have. I actually received a pager message to phone Alex Rowley.
I supplied that as well in this document. That was not, as I understand
it, passed on to Members. However, you asked me a question about
the type of work that Kevin did. First of all, Kevin worked for
me on and off for nine years prior to May 1998. His work during
that period changed from when he was a very young man doing the
administrative part for me into the two and a half years before
1998 where he was taking his second degree: his first degree was
in history and politics and his second was in law. During that
period he carried out a research function. He would monitor the
local press for me. Do press releases. He would prepare constituency
reports on what was happening. He would work for me on drafts
of speeches. I do not mean the sort of speeches that Member of
Parliament make opening the local hostel, although sometimes that
happened, but one speech which I gave here to Ms Filkin, which
took us almost two months to complete. It was on Scottish consciousness
and the Scottish nation. It was a lecture I was doing. That took
weeks and weeks to work on. He would provide information on constituency
firms. If I was going to visit constituencies, a whole range of
material, as well as doing what all our employees always do, which
is that we phone them up, to turn up late at night at the airport
at night to pick us up. Illustrations of all of that is provided
in here. When Kevin went to work full-time for the Labour Party,
it coincided with my secretary in the constituency taken very
ill. I would be obliged to the stenographer, if it is possible,
I do not want this next sentence to be reported, with your permission.
285. Personal references can be excised from
(Dr Reid) Thank you very much indeed.For those
six months I needed someone to help me with constituency work.
I originally took on Suzanne Hilliard with a view that she might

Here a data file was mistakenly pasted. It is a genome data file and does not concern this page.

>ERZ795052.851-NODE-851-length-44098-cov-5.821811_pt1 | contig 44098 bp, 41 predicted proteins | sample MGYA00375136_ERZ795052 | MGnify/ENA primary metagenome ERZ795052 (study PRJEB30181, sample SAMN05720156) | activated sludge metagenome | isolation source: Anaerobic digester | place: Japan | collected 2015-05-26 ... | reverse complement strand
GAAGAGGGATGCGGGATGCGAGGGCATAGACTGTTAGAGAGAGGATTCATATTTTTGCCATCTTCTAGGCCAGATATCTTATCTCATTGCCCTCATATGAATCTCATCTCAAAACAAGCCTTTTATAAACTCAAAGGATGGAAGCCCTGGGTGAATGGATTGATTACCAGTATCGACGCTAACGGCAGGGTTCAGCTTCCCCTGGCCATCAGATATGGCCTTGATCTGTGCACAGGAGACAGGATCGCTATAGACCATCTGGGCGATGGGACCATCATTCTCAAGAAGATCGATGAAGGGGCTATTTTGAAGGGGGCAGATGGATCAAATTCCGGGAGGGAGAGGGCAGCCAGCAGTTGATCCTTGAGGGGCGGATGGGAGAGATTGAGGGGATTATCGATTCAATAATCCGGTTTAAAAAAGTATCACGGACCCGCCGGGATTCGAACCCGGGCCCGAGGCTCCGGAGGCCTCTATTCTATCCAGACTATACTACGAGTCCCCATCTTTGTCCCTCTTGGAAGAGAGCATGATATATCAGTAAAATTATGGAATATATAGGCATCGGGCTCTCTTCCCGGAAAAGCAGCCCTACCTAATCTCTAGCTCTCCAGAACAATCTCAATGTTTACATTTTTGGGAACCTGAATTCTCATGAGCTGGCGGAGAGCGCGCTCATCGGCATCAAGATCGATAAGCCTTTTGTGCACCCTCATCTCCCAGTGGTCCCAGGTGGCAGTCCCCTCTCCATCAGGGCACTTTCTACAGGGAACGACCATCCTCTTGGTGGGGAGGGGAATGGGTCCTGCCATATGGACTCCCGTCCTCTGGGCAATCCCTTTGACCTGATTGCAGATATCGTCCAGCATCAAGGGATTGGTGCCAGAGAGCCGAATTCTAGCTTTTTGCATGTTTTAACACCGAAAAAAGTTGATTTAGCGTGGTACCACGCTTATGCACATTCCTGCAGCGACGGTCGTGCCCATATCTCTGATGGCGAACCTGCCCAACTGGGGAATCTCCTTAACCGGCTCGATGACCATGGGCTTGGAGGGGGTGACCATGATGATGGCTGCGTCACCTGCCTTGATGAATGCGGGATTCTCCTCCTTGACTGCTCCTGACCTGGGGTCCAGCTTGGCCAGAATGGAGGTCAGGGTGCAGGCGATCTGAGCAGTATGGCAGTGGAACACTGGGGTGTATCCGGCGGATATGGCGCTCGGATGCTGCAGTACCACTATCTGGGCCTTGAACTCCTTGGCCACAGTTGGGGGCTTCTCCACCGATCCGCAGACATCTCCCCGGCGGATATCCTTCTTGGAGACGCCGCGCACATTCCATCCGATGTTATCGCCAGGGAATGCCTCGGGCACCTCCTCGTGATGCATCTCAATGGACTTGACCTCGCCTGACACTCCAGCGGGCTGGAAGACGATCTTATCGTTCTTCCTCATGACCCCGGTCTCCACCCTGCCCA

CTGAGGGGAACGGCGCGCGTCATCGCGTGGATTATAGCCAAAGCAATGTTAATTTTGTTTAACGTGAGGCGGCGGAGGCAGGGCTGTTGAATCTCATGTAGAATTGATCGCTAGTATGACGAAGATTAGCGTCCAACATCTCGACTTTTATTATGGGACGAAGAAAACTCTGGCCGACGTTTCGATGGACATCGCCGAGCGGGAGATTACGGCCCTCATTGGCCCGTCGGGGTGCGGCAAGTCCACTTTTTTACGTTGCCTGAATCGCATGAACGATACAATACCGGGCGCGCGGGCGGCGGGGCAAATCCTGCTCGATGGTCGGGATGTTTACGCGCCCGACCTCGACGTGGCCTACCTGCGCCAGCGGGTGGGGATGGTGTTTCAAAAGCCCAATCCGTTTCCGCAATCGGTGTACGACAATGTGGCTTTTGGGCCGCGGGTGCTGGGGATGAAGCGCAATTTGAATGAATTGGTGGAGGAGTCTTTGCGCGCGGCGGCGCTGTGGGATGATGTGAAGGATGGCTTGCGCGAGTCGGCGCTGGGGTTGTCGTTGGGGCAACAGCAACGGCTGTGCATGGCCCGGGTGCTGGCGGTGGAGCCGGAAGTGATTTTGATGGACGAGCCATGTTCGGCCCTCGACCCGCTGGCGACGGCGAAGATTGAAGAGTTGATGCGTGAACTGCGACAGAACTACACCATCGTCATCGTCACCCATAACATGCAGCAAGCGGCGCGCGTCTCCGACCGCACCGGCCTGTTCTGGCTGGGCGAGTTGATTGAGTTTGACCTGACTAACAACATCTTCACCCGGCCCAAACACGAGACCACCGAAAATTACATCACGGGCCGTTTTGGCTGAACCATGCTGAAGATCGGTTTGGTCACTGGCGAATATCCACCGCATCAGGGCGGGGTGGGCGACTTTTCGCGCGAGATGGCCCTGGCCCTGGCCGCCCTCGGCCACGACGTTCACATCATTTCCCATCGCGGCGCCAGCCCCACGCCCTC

be able to do what Kevin had been doing but, in fact, I had to
make completely ad hoc procedures to try and deal with
the hundreds of letters we receive every week. That is what Suzanne
Hilliard helped me with. What I did was that I got my mail diverted
down here to the House of Commons. I lugged my mail down to my
office at the Ministry for Armed Forces or rather the Ministry
of Transport. I had the mail opened. I then put it in four piles.
One pile was just thrown aside; one was general circulars info;
one was finance, which I could deal with and only me; and the
fourth constituency cases I took to Scotland to go over with Suzanne.
She then drafted the answers to the constituency mail. I brought
it back here, dictated them, and the Susan Hamilton Agency typed
them up. Had I been able to get copies of the 450-odd letters
that the Susan Hamilton Agency have confirmed they typed for me
during that five-month period of Suzanne Hilliard working for
286. 450 letters in five months.
(Dr Reid) 444, to be precise, in five months, was
done during that period. That is only the letters which were answered.
As you know, that indicates about four or five times as much mail
coming in on constituency matters apart from everything else.
Had I had them, this file to Ms Filkin would have been ten times
larger. The reason why I do not have themand you can check
with the Susan Hamilton Agencyis one, that they wipe the
disks after six months; and secondly, that they are under new
management. I have tried and tried to get them but they have confirmed
that those letters were done. Now what is being suggested is that
throughout this perioda period where, as I said earlier,
my wife not only had died and was buried, but I was also taken
into hospital; I was asked to help out in the Scottish election
campaign; I was working as Minister of the Armed Forces and then
Minister for Transportsomehow, it is suggested I did all
these things on my own! Somehow I did them all on my own. That
is in fact what my hard working and dedicated researchers did.
Yes, they worked in addition for the Labour Party. They worked
in addition for the Labour Party and there is nothing improper
at all about that, as the House of Commons Fees Office have outlined.